Los Angeles Jazz Scene - Jazz Around Town
                    January 2020

2019 was another great year for recorded jazz. Here are the 25 new releases and 20 reissues/historic music CDs that made the
biggest impression on me in 2019, listed in alphabetical order by artist. Every one of these recordings is well worth getting. There are
hundreds of other worthy releases that could have made this list. No matter how much one tries to listen to every possible jazz
recording, it is impossible to hear them all, but I’m doing my best!

Airmen Of Note – The Jazz Heritage Series: 2019 Radio Broadcasts – U.S. Air Force Band
Gretje Angell – In Any Key – Grevlinto
Ehud Asherie – Wild Man Blues – Capri
Teodross Avery – After The Rain – Tompkins Square
George Cables – I’m All Smiles – High Note
Chicago Cellar Boys – Busy ‘Til Eleven – Rivermont
Paul Combs – Unknown Dameron – Summit
Chick Corea – Antidote: The Spanish Heart Band - Concord
Harold Danko/Kirk Knuffke – Play Date – SteepleChase
Gordon Goodwin Big Phat Band – The Gordian Knot – Music Of Content
Rebecca Hardiman – Collections, Vol. 1 – Self-Released
Oscar Hernandez & Alma Libre – Love The Moment – Origin
Hiromi – Spectrum – Telarc
Tom McDermott – Meets Scott Joplin – Arbors
William McNally – Dream Shadows - Rivermont
Sylvia Mims – Rhapsody In Technicolor – Gigi Habanero Records
Ed Neumeister – One And Only – MeisteroMusic
New York Voices – Reminiscing In Tempo - Origin
Tish Oney – The Best Part – Blujazz
Alex Pangman – New – Justin Time
Catherine Russell – Alone Together – Dot Time
Marcus Shelby Orchestra – Transitions – MSO Records
Veronica Swift – Confessions – Mack Avenue
Warren Vache – Songs Our Father Taught Us – Arbors
Stephane Wrembel – The Django Experiment IV – Water Is Life

Lorez Alexandria – On King 1957-1959 – Fresh Sound
Nat King Cole – Hittin’ The Ramp: The Early Years 1936-1943 – Resonance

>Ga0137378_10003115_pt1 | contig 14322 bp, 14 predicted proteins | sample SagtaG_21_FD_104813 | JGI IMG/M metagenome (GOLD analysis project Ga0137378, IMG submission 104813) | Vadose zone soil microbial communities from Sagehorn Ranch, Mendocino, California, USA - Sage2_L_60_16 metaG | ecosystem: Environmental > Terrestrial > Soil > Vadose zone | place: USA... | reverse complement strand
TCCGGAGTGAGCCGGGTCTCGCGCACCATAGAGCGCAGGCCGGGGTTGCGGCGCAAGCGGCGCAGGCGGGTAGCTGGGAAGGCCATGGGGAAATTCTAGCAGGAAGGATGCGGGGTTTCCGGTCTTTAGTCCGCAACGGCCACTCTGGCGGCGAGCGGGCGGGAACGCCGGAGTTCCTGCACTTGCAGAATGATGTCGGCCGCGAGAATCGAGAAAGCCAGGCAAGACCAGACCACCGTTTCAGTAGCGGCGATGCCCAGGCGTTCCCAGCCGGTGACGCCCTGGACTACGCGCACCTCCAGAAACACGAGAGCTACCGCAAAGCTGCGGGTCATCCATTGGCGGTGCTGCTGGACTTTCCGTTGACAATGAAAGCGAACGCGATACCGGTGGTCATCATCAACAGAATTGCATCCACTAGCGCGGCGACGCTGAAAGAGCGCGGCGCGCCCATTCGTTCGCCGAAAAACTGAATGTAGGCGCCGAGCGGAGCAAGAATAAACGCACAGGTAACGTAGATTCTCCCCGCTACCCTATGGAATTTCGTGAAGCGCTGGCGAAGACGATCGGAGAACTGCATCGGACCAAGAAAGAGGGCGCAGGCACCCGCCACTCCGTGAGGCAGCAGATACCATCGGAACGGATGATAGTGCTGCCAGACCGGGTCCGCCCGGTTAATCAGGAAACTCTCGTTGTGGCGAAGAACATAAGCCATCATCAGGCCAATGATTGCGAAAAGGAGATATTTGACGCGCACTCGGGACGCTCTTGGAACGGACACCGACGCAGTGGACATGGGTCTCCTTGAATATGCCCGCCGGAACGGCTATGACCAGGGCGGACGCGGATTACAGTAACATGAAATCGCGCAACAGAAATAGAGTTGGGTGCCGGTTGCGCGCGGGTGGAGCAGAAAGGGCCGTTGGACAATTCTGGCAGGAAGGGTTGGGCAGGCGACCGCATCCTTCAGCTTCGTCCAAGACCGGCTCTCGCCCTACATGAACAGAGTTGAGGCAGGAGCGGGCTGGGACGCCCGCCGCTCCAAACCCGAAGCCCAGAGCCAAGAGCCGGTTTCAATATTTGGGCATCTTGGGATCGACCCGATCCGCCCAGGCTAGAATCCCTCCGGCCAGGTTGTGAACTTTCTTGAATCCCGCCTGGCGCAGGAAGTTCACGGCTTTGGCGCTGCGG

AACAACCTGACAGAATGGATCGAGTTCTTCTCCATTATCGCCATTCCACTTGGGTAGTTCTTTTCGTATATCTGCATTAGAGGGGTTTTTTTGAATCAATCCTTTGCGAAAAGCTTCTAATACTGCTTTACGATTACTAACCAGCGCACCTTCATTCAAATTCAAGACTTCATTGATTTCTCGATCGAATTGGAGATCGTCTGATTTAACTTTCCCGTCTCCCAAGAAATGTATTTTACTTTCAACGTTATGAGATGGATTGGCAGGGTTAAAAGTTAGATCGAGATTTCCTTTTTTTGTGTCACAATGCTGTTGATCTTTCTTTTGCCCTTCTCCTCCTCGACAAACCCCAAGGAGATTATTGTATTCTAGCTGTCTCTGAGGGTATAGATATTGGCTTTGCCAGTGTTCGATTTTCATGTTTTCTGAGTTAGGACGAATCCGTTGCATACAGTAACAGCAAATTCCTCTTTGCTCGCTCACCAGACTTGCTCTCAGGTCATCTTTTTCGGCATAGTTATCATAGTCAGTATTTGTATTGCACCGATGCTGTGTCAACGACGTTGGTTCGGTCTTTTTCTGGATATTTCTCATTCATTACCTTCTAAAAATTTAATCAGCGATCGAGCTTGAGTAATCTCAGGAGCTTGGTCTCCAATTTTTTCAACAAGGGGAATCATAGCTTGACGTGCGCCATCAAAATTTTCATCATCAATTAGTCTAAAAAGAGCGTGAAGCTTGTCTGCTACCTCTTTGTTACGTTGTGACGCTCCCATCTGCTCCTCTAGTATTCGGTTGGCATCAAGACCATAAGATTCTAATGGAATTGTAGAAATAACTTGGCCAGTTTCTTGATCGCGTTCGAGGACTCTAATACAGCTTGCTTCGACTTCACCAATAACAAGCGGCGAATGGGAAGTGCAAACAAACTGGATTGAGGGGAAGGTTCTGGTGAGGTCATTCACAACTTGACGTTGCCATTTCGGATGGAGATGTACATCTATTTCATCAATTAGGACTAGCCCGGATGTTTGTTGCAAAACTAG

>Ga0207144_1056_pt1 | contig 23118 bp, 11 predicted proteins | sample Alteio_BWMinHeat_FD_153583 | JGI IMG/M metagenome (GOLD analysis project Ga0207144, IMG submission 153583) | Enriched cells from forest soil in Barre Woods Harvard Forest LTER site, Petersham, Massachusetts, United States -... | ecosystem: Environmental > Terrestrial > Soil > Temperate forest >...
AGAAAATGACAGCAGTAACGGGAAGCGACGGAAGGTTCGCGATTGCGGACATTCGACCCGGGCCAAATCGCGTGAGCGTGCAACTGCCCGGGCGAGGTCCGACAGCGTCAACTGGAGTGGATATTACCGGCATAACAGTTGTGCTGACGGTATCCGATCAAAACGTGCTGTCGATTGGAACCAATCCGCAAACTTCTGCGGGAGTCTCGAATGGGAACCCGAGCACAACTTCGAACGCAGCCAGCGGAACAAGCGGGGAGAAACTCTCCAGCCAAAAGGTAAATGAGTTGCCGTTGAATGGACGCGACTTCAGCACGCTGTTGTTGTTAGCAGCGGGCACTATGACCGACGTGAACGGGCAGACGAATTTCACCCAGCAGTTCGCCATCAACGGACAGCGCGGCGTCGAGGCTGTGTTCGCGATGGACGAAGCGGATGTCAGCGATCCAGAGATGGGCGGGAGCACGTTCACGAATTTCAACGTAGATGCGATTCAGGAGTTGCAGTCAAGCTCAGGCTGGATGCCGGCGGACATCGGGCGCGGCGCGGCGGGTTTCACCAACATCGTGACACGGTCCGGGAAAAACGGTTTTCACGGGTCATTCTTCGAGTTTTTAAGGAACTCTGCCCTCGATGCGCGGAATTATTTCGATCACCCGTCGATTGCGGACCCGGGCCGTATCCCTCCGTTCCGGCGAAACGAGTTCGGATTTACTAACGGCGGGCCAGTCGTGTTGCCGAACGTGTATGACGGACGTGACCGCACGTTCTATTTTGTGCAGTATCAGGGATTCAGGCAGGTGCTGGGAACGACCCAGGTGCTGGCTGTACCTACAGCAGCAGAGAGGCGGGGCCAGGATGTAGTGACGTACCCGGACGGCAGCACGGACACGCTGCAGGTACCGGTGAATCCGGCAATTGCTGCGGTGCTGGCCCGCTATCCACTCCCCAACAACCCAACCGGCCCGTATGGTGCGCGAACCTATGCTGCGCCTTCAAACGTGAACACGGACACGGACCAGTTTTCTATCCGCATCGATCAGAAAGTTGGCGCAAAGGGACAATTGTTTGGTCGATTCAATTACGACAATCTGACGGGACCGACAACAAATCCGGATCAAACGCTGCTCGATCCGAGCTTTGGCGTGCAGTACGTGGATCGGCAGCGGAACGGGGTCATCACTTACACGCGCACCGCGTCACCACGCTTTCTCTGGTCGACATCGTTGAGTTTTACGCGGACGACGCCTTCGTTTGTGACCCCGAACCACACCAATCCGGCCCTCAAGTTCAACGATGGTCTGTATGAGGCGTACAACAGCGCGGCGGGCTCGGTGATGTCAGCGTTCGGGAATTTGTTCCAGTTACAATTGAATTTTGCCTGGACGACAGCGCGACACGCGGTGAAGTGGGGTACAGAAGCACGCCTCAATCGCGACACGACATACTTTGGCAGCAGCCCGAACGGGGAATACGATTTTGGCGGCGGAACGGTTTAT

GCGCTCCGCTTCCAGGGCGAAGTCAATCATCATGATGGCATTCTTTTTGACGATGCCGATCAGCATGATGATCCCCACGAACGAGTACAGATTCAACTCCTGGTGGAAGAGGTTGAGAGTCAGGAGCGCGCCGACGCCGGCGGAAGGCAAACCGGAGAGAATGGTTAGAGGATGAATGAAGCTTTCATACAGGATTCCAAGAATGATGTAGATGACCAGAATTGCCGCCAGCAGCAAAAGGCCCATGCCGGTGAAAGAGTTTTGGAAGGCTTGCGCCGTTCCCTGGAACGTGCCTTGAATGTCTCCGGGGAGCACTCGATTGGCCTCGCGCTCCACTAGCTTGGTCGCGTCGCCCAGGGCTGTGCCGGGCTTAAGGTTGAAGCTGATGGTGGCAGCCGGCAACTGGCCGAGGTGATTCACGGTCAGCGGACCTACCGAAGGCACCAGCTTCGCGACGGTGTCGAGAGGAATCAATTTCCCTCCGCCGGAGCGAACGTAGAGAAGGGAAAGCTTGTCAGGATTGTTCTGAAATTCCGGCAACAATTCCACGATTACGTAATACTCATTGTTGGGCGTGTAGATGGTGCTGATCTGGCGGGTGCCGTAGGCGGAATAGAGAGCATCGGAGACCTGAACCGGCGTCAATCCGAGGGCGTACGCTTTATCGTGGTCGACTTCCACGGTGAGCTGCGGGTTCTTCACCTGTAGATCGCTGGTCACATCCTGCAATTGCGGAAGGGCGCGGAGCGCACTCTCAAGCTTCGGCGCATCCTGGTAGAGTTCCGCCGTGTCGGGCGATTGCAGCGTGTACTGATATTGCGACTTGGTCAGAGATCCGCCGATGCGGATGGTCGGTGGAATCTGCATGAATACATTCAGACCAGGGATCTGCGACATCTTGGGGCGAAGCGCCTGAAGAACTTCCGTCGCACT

John Coltrane – Blue World – Impulse
Eric Dolphy – Musical Prophet – Resonance
Don Ellis – Live In India – Sleepy Night
Ziggy Elman – Boppin’ With Zig – Sounds Of Yester Year
Ella Fitzgerald – Ella At The Shrine – Verve
Nat Gonella – The Nat Gonella Collection – Acrobat
Johnny Guarnieri – Plays Harry Warren – Solo Art
The Fred Hersch – 10 Years/6 Discs – Palmetto
Bobby Jaspar – Early Years – Fresh Sound
New Orleans Rhythm Kings – Complete Recordings 1922-1925 – Rivermont
Frankie Newton – The Frankie Newton Collection – Acrobat
Albert Nicholas In Europe – Upbeat
Art Pepper – Promise Kept: The Complete Artists House Recordings - Omnivore
Lisa Rich – Highwire – Tritone
Woody Shaw – Live In Bremen 1983 – Elemental
Muggsy Spanier – Rare And Unissued Recordings – Jazzology
Various Artists – At A Tangent Vol. 9: The Mainstream Bands – Lake
Barney Wilen – 1954-1961 – Fremeaux & Associates


In the early 1970s, small-group swing was in danger of becoming extinct. The survivors from the swing era were aging and most
younger jazz artists were playing hard bop, r&b-oriented soul jazz, fusion, or exploring the avant-garde. The situation permanently
changed due to the rise of five young world-class musicians during the next decade who chose to play swing and develop their own
individual voices: tenor-saxophonist Scott Hamilton, cornetist Warren Vache, trombonist Dan Barrett, guitarist Howard Alden, and
Ken Peplowski on clarinet and tenor. While each one has stretched out a bit from swing at times during their careers, they have been
remarkably consistent, and none of the five has released an unworthy record despite being prolific. Quite happily, each of the five is
still in their prime decades later.
Ken Peplowski emerged last among this group, making his recording debut in1984 with the Bad Little Big Band and Loren
Schoenberg’s orchestra. He worked with Benny Goodman (1985-86), Leon Redbone, and the Blue Bird Society Orchestra before
emerging as a major player in 1987, the year that he recorded his debut as a leader, Double Exposure. He has not slowed down since,
most recently recording a set of challenging duets with pianist Dick Hyman, Counterpoint, for the Arbors label.
Peplowski was showcased at the Moss Theater in a concert sponsored by Ruth Price and the Jazz Bakery. He was joined by a talented
young trio consisting of pianist Glenn Zaleski, bassist-singer Katie Thiroux and drummer Matt Witek. Peplowski began the night on
tenor playing a swinging version of Jobim’s “So Danco Samba,” a very uptempo “I Know That You Know,” and a melodic and warm
rendition of “Darn That Dream.” While always an excellent tenor player, Peplowski is really a giant on the clarinet. During his solo on
“The One I Love Belongs To Somebody Else,” his rapid lines on clarinet seemed effortless. After a duet with Zaleski on “Portrait In
Black and White,” he featured Katie Thiroux on two numbers.  She sang and scatted during “Just Friends” and was in the spotlight on
“It Had To Be You.” On clarinet, Peplowski was heated on a cooking version of “My Shining Hour” and sensitive on “Moonglow”
which was taken as a duet with Thiroux. After the bassist played an original blues with the rhythm section (during which Zaleski took